The following are the stock split advantages:

  • Through stock splits, the number of outstanding shares substantially increases while the market capitalization remains the same.
  • By splitting the shares, investors can afford to buy them at a lower price.
  • A split improves accessibility for investors by increasing the number of shares available for purchase and sale.
  • When share prices are low, and share numbers are high, diversifying and rebalancing a portfolio becomes easier.
  • Instead of issuing new shares, companies can split stock to increase share numbers, preventing stock dilution.

Some of the disadvantages of stock split are as follows:

  • Regulations and legal requirements must be met in order to carry out the stock split, which involves significant costs.
  • A stock split does not affect a company's underlying position and, therefore, adds no value.
  • Stock splits increase accessibility, attracting a larger pool of investors, which may boost the volatility of the stock.

As we have discussed bonus shares and stock split, let’s understand the difference between bonus issue and stock split now:

Basis Bonus Issue Stock Split
MeaningA bonus issue is a free distribution of extra shares to shareholders.A stock split divides a company's outstanding shares into multiple shares.
Face ValueNo changeReduces in the same ratio
Company RationaleIt is an alternative to paying dividends and giving away accumulated reserves.Increase share liquidity, reduce share price, and make it more affordable.
ExampleA 4:1 bonus issue involves shareholders receiving four shares free for every one they hold. As a result, ten shares will give you 40 (4*10) shares in total.During a stock split in the 1:2 ratio, each share will become two shares, and every 100 shares will become 200 shares.

Conclusion

The key difference between bonus issue and stock splits is how they increase the number of shares and decrease their market value. Only a stock split affects the face value of shares. Bonus shares indicate that the company has generated extra reserves that it can include in the share capital. On the other hand, a stock split is a method to make expensive shares available to a broader group of shareholders. You can seek help from Kotak Securities to ease the complex world of trading, they provide valuable tools and resources for trading.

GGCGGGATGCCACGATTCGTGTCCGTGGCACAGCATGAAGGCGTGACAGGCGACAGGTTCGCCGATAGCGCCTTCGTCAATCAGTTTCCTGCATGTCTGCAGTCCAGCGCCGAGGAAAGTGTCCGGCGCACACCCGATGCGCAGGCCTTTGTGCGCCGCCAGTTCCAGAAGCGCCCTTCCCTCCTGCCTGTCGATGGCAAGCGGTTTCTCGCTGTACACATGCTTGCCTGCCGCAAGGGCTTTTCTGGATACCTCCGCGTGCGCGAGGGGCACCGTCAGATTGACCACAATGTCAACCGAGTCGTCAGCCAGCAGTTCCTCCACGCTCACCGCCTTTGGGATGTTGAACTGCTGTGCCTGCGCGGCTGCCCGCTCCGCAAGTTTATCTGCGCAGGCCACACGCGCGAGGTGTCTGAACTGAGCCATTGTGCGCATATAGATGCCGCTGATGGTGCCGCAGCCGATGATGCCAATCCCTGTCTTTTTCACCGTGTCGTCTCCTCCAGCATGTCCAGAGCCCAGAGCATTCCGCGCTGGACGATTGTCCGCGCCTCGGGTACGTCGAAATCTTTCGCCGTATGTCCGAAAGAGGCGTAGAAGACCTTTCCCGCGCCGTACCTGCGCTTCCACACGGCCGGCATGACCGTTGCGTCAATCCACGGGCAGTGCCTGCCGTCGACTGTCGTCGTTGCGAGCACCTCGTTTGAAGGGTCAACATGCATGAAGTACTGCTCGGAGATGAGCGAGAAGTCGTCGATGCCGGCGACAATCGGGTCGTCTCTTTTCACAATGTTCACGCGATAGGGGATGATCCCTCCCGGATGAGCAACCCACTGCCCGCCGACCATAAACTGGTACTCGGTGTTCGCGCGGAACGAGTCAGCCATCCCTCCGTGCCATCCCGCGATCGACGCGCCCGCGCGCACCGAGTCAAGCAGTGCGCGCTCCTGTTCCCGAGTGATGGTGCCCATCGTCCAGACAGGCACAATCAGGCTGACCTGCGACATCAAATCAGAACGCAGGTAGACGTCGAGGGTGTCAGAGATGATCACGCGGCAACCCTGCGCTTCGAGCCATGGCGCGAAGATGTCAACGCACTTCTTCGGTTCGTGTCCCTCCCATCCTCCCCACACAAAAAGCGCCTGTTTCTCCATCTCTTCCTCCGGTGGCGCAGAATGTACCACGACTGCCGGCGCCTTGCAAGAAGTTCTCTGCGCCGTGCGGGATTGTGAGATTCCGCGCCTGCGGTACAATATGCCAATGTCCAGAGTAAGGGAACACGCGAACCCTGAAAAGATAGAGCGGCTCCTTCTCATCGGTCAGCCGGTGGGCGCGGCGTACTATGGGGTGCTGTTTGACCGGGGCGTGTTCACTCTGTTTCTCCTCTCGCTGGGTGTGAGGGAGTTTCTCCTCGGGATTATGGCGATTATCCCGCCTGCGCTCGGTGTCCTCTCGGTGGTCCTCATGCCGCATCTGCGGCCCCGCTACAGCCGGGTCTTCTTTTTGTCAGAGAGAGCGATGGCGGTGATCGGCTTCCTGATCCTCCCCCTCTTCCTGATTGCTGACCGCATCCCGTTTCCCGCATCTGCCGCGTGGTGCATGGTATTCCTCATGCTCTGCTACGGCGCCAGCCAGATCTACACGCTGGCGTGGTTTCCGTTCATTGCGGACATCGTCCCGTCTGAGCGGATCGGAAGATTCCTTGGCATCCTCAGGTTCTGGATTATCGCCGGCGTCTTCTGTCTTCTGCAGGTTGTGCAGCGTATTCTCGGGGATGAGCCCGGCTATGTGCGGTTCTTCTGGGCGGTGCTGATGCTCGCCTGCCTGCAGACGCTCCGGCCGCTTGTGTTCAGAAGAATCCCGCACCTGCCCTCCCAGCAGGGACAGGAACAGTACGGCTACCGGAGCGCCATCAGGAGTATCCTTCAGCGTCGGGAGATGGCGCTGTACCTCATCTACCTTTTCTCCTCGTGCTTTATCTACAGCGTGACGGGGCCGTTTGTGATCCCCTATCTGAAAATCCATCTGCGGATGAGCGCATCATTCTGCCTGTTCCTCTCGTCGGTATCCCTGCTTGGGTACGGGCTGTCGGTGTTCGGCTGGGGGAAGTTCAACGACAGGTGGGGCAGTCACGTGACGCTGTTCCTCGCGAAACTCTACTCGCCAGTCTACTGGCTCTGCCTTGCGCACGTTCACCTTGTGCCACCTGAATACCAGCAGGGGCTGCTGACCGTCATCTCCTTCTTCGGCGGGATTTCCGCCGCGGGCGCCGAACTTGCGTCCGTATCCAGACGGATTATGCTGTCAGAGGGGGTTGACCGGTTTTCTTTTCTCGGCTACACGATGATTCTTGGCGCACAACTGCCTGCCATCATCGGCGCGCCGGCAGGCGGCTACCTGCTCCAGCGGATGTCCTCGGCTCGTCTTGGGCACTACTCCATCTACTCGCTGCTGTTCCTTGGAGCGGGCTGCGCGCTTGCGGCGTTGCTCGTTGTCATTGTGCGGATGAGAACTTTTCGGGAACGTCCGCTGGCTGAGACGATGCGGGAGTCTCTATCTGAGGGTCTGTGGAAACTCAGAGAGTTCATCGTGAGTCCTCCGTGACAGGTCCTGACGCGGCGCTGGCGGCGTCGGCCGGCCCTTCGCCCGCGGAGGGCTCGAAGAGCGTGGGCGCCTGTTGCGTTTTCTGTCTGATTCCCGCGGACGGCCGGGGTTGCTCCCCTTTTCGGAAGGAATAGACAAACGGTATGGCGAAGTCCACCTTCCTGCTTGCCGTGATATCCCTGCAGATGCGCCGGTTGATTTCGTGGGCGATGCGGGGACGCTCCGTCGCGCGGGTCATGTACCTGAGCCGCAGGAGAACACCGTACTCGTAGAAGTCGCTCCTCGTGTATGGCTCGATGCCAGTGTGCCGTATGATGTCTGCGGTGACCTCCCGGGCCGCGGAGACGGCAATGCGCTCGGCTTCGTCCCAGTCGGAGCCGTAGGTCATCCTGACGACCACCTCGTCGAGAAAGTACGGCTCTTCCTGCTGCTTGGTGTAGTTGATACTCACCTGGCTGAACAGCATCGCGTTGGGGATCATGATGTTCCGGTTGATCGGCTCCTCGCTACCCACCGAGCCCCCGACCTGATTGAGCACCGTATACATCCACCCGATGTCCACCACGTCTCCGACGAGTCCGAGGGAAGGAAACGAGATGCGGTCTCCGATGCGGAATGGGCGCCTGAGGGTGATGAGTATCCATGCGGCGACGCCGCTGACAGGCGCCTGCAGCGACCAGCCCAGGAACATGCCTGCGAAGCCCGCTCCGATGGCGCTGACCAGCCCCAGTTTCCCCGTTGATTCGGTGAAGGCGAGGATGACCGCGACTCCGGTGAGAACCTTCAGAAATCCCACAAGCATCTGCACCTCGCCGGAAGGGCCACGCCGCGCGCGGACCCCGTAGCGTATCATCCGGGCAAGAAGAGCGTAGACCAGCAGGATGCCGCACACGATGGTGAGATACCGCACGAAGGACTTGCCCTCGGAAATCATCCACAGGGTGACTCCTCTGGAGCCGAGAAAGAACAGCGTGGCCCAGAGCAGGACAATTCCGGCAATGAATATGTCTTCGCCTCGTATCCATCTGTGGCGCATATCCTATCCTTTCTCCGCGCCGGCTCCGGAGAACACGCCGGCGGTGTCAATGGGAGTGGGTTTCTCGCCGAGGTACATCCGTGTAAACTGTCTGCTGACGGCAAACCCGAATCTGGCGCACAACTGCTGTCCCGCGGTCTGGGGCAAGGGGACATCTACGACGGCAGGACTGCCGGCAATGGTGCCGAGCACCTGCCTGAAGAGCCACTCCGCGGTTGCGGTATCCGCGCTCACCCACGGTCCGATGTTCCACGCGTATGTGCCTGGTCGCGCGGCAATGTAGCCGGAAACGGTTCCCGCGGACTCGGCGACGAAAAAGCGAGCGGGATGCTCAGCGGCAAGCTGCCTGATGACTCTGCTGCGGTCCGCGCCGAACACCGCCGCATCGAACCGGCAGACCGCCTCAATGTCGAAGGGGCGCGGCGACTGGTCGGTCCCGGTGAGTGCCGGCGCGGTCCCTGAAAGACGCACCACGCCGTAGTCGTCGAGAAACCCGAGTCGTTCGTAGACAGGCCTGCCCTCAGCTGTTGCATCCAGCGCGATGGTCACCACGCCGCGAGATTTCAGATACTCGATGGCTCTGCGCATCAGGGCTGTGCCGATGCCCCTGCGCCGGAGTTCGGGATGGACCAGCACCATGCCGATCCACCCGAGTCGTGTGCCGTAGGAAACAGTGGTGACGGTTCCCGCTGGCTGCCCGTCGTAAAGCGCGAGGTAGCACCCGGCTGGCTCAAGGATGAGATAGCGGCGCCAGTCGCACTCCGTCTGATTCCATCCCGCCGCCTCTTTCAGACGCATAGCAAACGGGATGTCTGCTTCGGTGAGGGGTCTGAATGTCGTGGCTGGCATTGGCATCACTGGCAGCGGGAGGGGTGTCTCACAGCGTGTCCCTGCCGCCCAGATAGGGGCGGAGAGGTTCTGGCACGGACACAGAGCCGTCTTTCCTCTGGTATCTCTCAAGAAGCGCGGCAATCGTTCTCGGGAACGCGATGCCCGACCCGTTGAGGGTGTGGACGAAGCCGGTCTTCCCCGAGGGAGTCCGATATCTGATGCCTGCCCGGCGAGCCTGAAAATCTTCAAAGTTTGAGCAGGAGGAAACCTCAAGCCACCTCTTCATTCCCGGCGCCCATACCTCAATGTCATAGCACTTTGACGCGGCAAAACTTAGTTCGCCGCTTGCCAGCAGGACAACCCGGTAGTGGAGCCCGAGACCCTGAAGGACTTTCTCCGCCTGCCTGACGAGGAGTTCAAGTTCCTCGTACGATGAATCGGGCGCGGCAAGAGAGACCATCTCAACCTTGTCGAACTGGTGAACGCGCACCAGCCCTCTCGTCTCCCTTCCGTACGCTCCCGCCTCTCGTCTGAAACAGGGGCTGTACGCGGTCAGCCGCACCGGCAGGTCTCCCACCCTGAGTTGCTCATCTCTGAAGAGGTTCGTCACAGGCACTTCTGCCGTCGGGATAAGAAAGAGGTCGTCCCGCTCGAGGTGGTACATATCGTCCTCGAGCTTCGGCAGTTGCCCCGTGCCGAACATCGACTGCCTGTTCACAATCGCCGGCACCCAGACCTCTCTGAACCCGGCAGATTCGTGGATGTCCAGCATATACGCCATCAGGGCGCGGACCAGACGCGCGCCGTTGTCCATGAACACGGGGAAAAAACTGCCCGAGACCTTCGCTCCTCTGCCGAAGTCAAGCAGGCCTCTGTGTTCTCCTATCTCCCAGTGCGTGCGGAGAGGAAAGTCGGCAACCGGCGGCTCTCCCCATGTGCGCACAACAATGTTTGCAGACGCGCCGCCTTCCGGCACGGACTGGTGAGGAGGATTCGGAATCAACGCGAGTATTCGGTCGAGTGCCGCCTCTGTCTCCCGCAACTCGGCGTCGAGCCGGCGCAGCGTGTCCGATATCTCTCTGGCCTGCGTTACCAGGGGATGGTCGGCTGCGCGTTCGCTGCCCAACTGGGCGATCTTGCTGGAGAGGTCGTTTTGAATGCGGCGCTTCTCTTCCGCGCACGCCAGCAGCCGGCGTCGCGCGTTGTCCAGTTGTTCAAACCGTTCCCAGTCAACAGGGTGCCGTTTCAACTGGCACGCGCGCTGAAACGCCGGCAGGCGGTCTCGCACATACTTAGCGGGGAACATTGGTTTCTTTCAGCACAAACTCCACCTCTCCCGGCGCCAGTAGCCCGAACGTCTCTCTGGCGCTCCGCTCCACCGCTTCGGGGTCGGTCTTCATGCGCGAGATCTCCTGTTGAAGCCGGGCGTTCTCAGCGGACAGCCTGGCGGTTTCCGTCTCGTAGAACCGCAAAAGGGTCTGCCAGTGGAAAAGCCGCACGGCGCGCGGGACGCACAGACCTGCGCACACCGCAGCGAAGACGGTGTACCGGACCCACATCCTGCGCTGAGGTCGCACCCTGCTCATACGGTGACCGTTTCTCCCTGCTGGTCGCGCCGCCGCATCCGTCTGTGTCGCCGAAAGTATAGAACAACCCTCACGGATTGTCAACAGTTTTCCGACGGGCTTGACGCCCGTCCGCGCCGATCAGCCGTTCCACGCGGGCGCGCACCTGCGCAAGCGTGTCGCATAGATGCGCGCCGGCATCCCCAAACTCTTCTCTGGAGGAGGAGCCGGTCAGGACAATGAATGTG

FAQs on Bonus vs. Stock Split

When it comes to choosing between bonus shares and a stock split, both options involve making slight adjustments to your capital structure. With bonus shares, the company issues new shares to its current shareholders using the profits from its free reserves. In the case of a stock split, only the par value (the nominal value) of the stock decreases proportionally.

Bonus shares are issued by a company to increase liquidity and investor participation. Secondly, the stock price drops to a reasonable range following a bonus issue, making it more affordable for investors to purchase additional shares.

It doesn't matter whether you buy in after or before a split or bonus if you have done your research and are confident the company will create long-term wealth.

A stock split can make the shares appear less expensive, even though the company's fundamental value remains the same. It can also enhance the ease of buying and selling the stock. When a stock undergoes a split, it can sometimes lead to an increase in the stock's price, even though there might be a temporary drop right after the split occurs.

Stock splits are only available to investors who own shares of a company in their Demat account on the record date.